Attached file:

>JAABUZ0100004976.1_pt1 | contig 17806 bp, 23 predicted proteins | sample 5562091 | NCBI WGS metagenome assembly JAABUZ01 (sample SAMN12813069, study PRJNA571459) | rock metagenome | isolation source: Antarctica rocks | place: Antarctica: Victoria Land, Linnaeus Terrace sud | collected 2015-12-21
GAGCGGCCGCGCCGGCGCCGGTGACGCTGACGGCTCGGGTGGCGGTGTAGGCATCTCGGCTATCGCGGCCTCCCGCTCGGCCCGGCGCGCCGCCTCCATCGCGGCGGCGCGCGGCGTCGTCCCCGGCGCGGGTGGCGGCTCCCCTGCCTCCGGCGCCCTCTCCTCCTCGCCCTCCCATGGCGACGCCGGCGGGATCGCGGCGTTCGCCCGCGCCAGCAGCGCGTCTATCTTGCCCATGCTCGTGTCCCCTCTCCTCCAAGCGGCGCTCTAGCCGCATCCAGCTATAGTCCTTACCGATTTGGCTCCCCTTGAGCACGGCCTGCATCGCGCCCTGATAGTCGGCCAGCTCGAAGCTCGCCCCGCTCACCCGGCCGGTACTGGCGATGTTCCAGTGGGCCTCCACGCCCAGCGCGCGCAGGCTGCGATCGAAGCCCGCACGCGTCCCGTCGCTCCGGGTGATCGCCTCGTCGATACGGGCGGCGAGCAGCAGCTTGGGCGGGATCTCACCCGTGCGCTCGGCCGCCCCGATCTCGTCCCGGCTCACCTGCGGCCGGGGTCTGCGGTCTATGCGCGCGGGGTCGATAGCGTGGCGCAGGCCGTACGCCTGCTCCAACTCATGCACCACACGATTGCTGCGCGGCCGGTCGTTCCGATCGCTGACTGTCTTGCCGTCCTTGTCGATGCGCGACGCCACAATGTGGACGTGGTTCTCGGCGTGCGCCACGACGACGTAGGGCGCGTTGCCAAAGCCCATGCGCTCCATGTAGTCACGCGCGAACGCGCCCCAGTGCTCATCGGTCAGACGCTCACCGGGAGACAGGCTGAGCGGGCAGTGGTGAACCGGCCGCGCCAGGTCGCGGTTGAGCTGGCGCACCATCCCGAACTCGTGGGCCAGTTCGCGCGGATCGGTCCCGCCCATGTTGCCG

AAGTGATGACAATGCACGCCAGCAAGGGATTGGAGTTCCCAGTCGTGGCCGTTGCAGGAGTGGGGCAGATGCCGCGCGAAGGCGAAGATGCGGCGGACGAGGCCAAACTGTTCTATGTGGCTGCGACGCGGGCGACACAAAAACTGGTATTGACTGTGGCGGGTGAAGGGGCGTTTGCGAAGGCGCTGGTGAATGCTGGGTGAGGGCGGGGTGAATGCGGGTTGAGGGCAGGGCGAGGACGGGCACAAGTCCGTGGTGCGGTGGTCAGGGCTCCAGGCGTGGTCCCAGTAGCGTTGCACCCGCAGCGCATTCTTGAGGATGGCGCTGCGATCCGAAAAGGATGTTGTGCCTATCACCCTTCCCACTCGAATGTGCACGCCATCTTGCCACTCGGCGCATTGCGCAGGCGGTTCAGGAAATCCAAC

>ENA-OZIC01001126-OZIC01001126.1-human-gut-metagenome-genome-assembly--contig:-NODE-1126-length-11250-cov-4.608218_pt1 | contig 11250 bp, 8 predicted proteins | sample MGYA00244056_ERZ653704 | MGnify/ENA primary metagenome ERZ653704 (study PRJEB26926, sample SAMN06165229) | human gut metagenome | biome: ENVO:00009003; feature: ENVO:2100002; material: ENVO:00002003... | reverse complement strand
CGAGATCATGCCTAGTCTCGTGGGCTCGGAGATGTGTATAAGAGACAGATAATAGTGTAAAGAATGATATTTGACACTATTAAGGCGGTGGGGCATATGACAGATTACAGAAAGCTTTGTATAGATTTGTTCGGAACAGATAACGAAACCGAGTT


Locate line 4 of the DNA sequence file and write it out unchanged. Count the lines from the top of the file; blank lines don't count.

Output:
>ENA-OZIC01001126-OZIC01001126.1-human-gut-metagenome-genome-assembly--contig:-NODE-1126-length-11250-cov-4.608218_pt1 | contig 11250 bp, 8 predicted proteins | sample MGYA00244056_ERZ653704 | MGnify/ENA primary metagenome ERZ653704 (study PRJEB26926, sample SAMN06165229) | human gut metagenome | biome: ENVO:00009003; feature: ENVO:2100002; material: ENVO:00002003... | reverse complement strand